Pdepth is how much higher the gas                   their pressures
                                                     are the same.
        pressure is above atmospheric pressure.
Pdepth is the gauge pressure.
Open-tube manometer blood-pressure gauge
Blood pressure cuff measures a
patient's blood pressure in units
of the height of mercury in a tube.

    Pdepth   gh

                             Psurface
                            Pdepth         Pair in the cuff


                                        Blood pressure is
                                        gauge pressure.
Measuring blood pressure
Blood pressure in the heart
should be measured at the same
horizontal level as the heart
(usually at the upper arm).

                  P  130 / 85
                 Pdepth  105 mm of Hg



                 P  235/190

                                      760 mm of Hg 
                 Pdepth  14,024 Pa                 105 mm of Hg
                                      101,300 Pa 
Pascal's principle

Increasing the pressure at one place
in an enclosed fluid increases the
pressure by the same amount
everywhere in the fluid.




This principle explains the operation
of all hydraulic systems.
Hydraulic systems

             Force = Pressure  Area

 Force on a piston is proportional to the piston area.


    Small piston  Small force
    Large piston  Large force
Example 7 A Car Lift
Find gauge pressure needed to raise the car.
Find force needed at the small piston.
  Car and large piston weigh 20,000 N.
  Density of the hydraulic oil is 800 kg/m3.
  Height h is 2 m. Ignore the weight of the pistons.

         Flarge       20, 000 N
  PB                         2
                                  282,900 Pa
         Alarge       0.0707m                          Small piston
                                                         r = 0.012 m
  PA  PB (same level in same liquid)                    A = 4.52 x 10-4 m2

                              Fsmall                   Large piston
  PA  Psurface  Pdepth             gh               r = 0.15 m
                              Asmall                      A = 0.0707 m2
             Fsmall             kg      m
  PA                      800 3  9.8 2   2m 
         4.52 104 m 2         m       s 
                        Fsmall
  282,900 Pa                 4
                                    15, 680 Pa
                    4.52 10 m   2

  Fsmall  120.8 N
Archimedes' principle

 The upward force that fluids
 exert on partially or fully
 submerged objects is called
 a buoyant force.

 The buoyant force is equal to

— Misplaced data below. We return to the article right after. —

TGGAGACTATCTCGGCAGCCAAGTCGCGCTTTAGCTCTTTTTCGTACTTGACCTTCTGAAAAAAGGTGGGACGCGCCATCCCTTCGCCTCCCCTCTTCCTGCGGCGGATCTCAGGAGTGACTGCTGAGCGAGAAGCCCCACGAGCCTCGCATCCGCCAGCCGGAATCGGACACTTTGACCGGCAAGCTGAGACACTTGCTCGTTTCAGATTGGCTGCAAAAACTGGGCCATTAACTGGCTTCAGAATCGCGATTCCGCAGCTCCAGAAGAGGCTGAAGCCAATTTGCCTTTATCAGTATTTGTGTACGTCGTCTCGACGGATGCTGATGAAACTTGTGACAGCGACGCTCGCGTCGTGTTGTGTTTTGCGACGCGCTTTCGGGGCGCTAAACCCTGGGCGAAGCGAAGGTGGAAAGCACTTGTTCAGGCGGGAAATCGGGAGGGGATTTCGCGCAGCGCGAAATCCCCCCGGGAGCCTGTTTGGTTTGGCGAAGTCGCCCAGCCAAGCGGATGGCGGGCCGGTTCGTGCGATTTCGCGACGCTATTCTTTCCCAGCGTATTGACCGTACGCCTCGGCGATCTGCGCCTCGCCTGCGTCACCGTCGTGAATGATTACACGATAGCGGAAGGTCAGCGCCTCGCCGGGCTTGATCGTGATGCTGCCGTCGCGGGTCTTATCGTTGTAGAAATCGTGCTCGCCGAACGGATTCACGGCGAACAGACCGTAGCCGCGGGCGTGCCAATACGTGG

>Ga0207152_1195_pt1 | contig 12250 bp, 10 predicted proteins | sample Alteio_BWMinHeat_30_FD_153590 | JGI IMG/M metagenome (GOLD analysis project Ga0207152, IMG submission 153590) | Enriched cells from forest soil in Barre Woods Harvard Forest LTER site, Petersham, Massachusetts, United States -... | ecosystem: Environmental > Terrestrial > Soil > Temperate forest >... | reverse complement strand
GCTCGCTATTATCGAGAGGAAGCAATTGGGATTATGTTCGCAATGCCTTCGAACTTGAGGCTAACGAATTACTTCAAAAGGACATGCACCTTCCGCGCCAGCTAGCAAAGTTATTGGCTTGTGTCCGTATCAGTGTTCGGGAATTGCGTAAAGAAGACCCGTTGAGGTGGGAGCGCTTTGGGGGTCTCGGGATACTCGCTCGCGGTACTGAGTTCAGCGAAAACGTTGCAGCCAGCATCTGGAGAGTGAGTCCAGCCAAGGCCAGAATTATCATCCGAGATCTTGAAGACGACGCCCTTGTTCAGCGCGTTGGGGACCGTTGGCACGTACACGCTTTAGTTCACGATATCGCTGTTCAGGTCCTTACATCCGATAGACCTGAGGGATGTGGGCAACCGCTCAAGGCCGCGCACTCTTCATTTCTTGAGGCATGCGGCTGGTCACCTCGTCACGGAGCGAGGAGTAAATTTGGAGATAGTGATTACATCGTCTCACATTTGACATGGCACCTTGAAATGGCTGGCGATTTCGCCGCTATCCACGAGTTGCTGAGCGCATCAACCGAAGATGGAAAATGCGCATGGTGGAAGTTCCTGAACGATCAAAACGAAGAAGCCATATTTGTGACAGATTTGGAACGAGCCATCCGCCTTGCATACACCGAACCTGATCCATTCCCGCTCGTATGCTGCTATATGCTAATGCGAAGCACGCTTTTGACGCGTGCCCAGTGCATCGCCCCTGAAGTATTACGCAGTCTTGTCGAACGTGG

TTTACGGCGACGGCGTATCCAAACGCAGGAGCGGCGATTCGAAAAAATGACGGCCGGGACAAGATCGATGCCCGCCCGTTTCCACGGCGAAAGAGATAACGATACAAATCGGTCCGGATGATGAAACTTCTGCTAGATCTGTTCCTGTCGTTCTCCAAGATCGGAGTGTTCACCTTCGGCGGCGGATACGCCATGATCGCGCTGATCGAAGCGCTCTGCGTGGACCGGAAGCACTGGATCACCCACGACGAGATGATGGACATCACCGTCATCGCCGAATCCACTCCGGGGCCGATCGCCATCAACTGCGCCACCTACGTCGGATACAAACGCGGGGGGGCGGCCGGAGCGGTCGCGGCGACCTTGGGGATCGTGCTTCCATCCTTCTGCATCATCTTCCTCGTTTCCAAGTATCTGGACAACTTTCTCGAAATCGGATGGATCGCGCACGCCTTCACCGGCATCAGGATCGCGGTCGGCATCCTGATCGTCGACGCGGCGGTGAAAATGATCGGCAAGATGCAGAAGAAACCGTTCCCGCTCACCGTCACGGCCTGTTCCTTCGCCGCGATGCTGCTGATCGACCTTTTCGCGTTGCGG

the weight of the fluid
 displaced by the object.

      Fbuoyant   Fg displaced fluid   mdisplace fluid  g

      Fbuoyant    fluidVolumedisplaced  g  Vg
Example 9 A Swimming Raft
How deep is the raft submerged?                         Pine wood
                                                        550 kg/m3

F  0  Fg  Fbuoyant (equilibrium)
0  mraft g   waterVsubmerged g
0     raftVraft  g   waterVsubmerged g
 waterVsubmerged   raftVraft
 water  Araft hsubmerged    raft  Araft hraft 
                                    kg 
                raft hraft      550 3   0.3m 
hsubmerged                        m 
                                                    0.165m
                 water             1000 3
                                          kg
                                         m
Example 9 A Swimming Raft
Since the density of the raft was                   Pine wood
                                                    550 kg/m3
less than the density of the water,
the submerged depth was less
than the thickness of the raft.
If the density of the raft were
greater than the water, the raft
would sink because it could not
displace a weight of water equal
to its own weight.
                                      kg 
                     raft hraft  550 3   0.3m 
                                       m 
       hsubmerged                                   0.165m
                      water               kg
                                      1000 3
                                           m
Archimedes' principle
                            The fluid in a charged battery
                            has a higher density than the
                            fluid in a discharged battery.




Green ball floats when
the fluid density is more
than the ball density.
Fluid dynamics: vocabulary


 Streamlines - paths of fluid particles
 Steady flow - constant velocity
 Unsteady flow - variable velocity
 Turbulent flow - erratically variable velocity